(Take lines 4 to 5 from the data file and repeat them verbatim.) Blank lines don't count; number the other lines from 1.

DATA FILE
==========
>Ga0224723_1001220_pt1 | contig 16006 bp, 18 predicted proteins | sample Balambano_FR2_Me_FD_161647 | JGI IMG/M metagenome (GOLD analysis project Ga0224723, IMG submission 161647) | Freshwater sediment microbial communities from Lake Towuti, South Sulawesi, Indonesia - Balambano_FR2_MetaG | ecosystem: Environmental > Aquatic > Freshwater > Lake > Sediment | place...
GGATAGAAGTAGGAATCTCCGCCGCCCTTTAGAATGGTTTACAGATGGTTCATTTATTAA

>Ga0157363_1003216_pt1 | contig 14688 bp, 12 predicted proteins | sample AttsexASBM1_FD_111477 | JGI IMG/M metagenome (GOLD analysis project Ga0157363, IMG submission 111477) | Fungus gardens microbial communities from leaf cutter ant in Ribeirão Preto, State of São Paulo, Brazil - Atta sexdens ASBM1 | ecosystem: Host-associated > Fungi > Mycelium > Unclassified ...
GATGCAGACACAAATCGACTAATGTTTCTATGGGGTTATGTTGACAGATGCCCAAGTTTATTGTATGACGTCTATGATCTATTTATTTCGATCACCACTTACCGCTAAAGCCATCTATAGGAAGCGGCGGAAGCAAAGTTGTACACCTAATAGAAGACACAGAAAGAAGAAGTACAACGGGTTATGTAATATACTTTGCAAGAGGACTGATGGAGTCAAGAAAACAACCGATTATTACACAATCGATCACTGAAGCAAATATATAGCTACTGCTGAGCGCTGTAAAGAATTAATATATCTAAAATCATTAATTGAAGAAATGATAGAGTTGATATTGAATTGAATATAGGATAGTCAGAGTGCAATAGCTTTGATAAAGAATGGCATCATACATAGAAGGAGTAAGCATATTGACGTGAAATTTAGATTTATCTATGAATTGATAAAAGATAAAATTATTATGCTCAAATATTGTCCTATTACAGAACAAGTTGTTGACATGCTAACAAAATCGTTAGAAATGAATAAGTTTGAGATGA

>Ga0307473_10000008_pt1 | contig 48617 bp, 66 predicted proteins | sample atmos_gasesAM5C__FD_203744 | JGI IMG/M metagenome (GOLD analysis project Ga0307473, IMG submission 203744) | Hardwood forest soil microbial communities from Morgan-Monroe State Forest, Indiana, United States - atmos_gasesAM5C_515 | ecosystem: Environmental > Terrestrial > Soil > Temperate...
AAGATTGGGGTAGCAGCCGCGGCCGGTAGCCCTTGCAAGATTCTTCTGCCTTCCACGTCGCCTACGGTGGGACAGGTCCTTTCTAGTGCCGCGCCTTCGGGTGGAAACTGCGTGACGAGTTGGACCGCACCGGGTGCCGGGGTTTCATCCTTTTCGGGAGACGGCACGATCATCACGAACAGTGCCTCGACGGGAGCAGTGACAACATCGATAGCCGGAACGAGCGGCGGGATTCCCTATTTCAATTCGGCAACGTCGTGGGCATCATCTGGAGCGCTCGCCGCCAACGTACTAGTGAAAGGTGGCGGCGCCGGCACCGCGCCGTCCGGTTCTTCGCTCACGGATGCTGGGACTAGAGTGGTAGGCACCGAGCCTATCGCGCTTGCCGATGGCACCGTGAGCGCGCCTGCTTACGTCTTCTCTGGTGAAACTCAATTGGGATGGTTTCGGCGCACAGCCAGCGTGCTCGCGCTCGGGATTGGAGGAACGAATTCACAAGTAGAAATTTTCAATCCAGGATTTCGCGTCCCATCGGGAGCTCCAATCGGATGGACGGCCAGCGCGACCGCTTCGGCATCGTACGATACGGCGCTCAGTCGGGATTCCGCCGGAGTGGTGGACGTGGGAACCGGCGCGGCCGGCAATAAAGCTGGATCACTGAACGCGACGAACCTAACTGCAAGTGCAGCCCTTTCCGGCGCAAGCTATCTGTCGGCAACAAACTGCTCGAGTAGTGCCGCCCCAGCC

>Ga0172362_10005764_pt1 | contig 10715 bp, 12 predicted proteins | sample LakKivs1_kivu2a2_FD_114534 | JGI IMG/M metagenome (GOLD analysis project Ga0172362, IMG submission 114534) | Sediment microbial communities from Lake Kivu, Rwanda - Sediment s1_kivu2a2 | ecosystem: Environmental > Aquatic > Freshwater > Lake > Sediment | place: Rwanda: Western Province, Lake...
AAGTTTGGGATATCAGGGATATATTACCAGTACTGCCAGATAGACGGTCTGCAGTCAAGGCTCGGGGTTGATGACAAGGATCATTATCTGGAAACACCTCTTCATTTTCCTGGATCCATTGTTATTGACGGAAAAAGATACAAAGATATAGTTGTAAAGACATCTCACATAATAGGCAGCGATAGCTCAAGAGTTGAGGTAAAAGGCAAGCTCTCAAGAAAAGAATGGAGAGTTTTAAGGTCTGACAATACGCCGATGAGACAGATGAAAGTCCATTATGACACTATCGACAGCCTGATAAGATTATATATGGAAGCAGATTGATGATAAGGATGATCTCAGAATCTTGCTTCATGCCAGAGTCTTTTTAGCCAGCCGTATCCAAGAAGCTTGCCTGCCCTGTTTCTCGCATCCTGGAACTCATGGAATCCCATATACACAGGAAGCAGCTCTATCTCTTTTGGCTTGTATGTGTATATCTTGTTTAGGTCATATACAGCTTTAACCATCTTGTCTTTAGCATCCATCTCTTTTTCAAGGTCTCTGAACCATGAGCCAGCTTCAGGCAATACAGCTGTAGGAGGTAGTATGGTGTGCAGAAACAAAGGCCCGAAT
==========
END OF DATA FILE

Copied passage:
GATGCAGACACAAATCGACTAATGTTTCTATGGGGTTATGTTGACAGATGCCCAAGTTTATTGTATGACGTCTATGATCTATTTATTTCGATCACCACTTACCGCTAAAGCCATCTATAGGAAGCGGCGGAAGCAAAGTTGTACACCTAATAGAAGACACAGAAAGAAGAAGTACAACGGGTTATGTAATATACTTTGCAAGAGGACTGATGGAGTCAAGAAAACAACCGATTATTACACAATCGATCACTGAAGCAAATATATAGCTACTGCTGAGCGCTGTAAAGAATTAATATATCTAAAATCATTAATTGAAGAAATGATAGAGTTGATATTGAATTGAATATAGGATAGTCAGAGTGCAATAGCTTTGATAAAGAATGGCATCATACATAGAAGGAGTAAGCATATTGACGTGAAATTTAGATTTATCTATGAATTGATAAAAGATAAAATTATTATGCTCAAATATTGTCCTATTACAGAACAAGTTGTTGACATGCTAACAAAATCGTTAGAAATGAATAAGTTTGAGATGA

>Ga0307473_10000008_pt1 | contig 48617 bp, 66 predicted proteins | sample atmos_gasesAM5C__FD_203744 | JGI IMG/M metagenome (GOLD analysis project Ga0307473, IMG submission 203744) | Hardwood forest soil microbial communities from Morgan-Monroe State Forest, Indiana, United States - atmos_gasesAM5C_515 | ecosystem: Environmental > Terrestrial > Soil > Temperate...